[See InSight Crime's Zetas profile]

But Durango also suffered a bruising battle in 2011 between the Cabreras and another Sinaloa faction which, according to an article in Proceso magazine citing Mexican federal investigators, had fallen out of favor with El Chapo and other cartel leaders.

Police last year pulled the remains of some 350 casualties of that fight from clandestine graves in and around the state capital, also called Durango. Victorious, the Cabreras now are taking on the Zetas in Gomez Palacio and Torreon.

Like the above-mentioned banner promises, this likely is going to be long and bloody.

Investigations

  • 1
  • 2
  • 3
  • 4
  • 5
  • 6
  • 7
  • 8
  • 9
  • 10
Prev Next

InSide Colombia's BACRIM: Murder

InSide Colombia's BACRIM: Murder

  Life of a Sicario Anatomy of a Hit   The BACRIM's control over territories such as the north Colombian region of Bajo Cauca comes at the point of a gun, and death is a constant price of their power. In rural sectors, uniformed BACRIM armed with assault rifles still patrol in...

Homicides in Guatemala: Analyzing the Data

Homicides in Guatemala: Analyzing the Data

In the last decade, homicides in Guatemala have obeyed a fairly steady pattern. Guatemala City and some of its surrounding municipalities have the greatest sheer number of homicides. Other states, particularly along the eastern border have the highest homicide rates. Among these are the departments of Escuintla...

The Prison Dilemma: Latin America’s Incubators of Organized Crime

The Prison Dilemma: Latin America’s Incubators of Organized Crime

The prison system in Latin America and the Caribbean has become a prime incubator for organized crime. This overview -- the first of six reports on prison systems that we produced after a year-long investigation -- traces the origins and maps the consequences of the problem, including...

Colombia's Mirror: War and Drug Trafficking in the Prison System

Colombia's Mirror: War and Drug Trafficking in the Prison System

Colombia's prisons are a reflection of the multiple conflicts that have plagued the country for the last half-century. Paramilitaries, guerrillas and drug trafficking groups have vied for control of the jails where they can continue to manage their operations on the outside. Instead of corralling these forces...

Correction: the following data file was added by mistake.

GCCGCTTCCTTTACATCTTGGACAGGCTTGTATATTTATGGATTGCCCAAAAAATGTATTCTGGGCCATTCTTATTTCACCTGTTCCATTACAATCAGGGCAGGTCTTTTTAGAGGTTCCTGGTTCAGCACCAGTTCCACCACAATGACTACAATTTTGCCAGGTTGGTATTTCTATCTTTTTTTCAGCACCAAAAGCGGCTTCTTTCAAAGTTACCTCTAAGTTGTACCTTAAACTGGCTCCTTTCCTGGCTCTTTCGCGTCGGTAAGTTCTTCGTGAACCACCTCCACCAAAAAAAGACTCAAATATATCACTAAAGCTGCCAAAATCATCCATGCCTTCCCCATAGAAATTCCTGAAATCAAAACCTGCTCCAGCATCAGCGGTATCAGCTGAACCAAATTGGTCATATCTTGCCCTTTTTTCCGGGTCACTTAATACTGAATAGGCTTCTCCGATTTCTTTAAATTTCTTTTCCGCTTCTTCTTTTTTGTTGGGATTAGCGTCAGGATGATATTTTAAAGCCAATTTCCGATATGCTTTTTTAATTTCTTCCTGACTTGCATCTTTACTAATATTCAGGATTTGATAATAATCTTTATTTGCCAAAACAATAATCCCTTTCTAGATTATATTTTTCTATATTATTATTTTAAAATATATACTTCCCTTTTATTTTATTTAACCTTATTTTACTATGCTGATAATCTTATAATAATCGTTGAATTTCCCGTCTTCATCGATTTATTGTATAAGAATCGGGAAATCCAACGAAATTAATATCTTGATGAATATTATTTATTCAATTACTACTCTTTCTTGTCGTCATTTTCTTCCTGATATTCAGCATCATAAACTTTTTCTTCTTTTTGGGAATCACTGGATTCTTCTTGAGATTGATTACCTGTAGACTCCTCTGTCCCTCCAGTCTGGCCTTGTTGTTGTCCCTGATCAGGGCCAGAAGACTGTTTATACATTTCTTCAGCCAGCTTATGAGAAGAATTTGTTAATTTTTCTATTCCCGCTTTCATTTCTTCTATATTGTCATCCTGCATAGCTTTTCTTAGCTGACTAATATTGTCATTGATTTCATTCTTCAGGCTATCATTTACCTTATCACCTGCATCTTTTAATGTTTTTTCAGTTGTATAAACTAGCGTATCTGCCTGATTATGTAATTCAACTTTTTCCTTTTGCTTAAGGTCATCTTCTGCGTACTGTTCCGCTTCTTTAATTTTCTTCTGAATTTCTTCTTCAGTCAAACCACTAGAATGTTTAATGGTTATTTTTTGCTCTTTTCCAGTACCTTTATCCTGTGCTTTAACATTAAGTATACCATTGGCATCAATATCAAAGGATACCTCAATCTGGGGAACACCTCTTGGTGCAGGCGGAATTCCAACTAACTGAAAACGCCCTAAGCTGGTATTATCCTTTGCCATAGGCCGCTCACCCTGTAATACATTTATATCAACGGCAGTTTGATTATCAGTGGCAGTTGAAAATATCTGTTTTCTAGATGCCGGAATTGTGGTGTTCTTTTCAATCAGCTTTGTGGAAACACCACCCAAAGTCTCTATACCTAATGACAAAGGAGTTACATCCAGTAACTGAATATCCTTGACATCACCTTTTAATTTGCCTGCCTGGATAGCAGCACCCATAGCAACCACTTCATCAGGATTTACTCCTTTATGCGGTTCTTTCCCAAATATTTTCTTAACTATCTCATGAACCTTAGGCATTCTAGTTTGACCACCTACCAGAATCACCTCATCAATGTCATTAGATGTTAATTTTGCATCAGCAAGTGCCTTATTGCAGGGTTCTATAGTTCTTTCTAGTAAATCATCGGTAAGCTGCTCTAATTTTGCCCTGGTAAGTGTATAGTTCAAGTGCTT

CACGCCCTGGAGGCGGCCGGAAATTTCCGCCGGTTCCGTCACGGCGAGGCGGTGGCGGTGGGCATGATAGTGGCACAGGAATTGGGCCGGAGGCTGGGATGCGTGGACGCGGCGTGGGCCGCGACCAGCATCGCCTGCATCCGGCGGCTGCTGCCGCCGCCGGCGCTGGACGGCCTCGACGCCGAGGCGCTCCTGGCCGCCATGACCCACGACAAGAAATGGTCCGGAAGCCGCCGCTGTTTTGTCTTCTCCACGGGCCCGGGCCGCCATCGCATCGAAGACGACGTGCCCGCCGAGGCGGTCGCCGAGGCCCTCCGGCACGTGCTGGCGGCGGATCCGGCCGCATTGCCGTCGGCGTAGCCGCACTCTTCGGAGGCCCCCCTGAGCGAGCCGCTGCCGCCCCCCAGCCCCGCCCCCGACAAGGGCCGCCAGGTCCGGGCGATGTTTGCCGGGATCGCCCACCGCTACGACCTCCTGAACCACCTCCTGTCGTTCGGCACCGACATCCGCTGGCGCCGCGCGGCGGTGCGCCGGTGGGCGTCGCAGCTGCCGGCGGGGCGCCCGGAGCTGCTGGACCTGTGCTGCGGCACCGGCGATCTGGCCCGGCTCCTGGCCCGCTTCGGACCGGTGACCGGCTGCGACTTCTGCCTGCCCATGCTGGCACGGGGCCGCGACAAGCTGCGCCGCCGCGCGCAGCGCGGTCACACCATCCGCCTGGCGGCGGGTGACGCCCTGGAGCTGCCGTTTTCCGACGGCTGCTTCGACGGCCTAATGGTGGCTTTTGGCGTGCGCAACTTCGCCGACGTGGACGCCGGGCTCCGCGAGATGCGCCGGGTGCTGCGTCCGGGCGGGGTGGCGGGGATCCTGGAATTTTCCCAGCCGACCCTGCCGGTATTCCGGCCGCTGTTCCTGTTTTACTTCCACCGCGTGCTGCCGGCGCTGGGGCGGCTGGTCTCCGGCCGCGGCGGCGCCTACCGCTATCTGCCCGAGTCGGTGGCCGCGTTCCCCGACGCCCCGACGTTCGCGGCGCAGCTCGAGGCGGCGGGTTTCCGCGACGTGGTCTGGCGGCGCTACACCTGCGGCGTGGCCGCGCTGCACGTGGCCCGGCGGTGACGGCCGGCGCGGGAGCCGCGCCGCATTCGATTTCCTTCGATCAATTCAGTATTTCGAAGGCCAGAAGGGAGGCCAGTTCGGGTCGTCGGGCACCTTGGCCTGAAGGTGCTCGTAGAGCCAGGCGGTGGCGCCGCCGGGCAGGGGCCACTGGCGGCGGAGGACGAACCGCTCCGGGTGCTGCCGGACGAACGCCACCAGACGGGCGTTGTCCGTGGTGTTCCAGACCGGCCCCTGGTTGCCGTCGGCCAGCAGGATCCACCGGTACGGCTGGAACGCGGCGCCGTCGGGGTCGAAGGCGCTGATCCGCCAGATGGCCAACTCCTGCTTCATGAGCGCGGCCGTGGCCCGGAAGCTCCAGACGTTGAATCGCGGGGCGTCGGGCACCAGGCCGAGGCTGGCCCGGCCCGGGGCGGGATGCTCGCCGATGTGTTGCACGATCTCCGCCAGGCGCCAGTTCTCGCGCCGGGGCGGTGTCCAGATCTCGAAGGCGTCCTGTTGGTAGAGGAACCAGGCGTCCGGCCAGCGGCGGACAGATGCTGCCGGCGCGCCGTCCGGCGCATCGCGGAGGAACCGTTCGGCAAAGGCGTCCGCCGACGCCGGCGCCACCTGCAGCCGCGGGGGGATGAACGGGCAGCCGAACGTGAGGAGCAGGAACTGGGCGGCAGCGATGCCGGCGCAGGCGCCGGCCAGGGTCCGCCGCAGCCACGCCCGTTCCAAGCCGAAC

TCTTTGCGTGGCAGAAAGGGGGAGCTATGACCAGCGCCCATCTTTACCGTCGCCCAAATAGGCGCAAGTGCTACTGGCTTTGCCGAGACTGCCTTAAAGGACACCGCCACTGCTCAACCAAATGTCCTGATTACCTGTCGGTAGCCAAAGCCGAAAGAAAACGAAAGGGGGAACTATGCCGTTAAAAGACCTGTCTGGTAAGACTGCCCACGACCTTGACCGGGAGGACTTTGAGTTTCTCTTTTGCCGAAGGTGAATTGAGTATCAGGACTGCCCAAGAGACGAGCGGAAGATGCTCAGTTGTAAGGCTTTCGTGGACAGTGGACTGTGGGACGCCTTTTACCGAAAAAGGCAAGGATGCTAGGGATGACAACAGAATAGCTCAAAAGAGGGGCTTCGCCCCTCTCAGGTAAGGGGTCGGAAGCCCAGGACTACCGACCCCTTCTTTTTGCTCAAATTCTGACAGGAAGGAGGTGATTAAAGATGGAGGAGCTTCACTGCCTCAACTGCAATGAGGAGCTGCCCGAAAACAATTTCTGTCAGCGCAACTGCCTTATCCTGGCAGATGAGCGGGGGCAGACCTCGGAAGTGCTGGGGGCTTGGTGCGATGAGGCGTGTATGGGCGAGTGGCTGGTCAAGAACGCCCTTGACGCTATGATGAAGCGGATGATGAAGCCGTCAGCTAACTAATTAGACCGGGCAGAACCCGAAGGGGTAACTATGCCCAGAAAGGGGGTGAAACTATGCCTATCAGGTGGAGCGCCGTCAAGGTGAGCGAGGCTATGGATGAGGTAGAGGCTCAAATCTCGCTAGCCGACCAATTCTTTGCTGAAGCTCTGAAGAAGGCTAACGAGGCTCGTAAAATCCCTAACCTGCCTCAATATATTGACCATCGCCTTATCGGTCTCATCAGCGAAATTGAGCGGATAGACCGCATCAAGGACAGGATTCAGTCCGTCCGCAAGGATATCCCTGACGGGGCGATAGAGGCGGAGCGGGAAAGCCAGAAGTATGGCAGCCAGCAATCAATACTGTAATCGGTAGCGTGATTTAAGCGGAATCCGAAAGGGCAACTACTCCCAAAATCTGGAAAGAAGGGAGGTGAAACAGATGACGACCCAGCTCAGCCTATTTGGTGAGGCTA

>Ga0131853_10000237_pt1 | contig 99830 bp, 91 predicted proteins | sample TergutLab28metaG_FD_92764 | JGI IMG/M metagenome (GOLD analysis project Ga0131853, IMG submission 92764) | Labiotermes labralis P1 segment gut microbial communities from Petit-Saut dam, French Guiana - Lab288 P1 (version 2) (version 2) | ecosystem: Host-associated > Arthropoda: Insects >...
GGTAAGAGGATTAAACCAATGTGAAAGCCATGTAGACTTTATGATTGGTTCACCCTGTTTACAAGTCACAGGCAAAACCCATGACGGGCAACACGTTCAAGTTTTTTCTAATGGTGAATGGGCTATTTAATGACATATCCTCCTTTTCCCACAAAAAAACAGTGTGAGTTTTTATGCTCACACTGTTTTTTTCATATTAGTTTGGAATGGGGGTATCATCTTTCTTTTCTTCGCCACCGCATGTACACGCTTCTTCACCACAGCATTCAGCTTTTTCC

Homicides in Guatemala: Conclusions and Recommendations

Homicides in Guatemala: Conclusions and Recommendations

Olfato. It is a term used quite often in law enforcement and judicial circles in Central America (and other parts of the world as well). It refers to the sixth sense they have as they see a crime scene, investigate a murder or plow through the paperwork...

Where Chaos Reigns: Inside the San Pedro Sula Prison

Where Chaos Reigns: Inside the San Pedro Sula Prison

In San Pedro Sula's jailhouse, chaos reigns. The inmates, trapped in their collective misery, battle for control over every inch of their tight quarters. Farm animals and guard dogs roam free and feed off scraps, which can include a human heart. Every day is visitors' day, and...

Homicides in Guatemala: Collecting the Data

Homicides in Guatemala: Collecting the Data

When someone is murdered in Guatemala, police, forensic doctors and government prosecutors start making their way to the crime scene and a creaky, antiquated 20th century bureaucratic machine kicks into gear. Calls are made. Forms are filled out by hand, or typed into computers, or both. Some...

Nariño, Colombia: Ground Zero of the Cocaine Trade

Nariño, Colombia: Ground Zero of the Cocaine Trade

The department of Nariño in southwest Colombia is the main coca-producing area in the country and in the world. It is a place scarred by poverty and years of armed conflict between guerrillas, the state and paramilitary groups. Perhaps nowhere else in the country are the challenges...

Reign of the Kaibil: Guatemala’s Prisons Under Byron Lima

Reign of the Kaibil: Guatemala’s Prisons Under Byron Lima

Following Guatemala's long and brutal civil war, members of the military were charged, faced trial and sentenced to jail time. Even some members of a powerful elite unit known as the Kaibil were put behind bars. Among these prisoners, none were more emblematic than Captain Byron Lima...

Homicides in Guatemala: Introduction, Methodology, and Major Findings

Homicides in Guatemala: Introduction, Methodology, and Major Findings

When violence surged in early 2015 in Guatemala, then-President Otto Pérez Molina knew how to handle the situation: Blame the street gangs.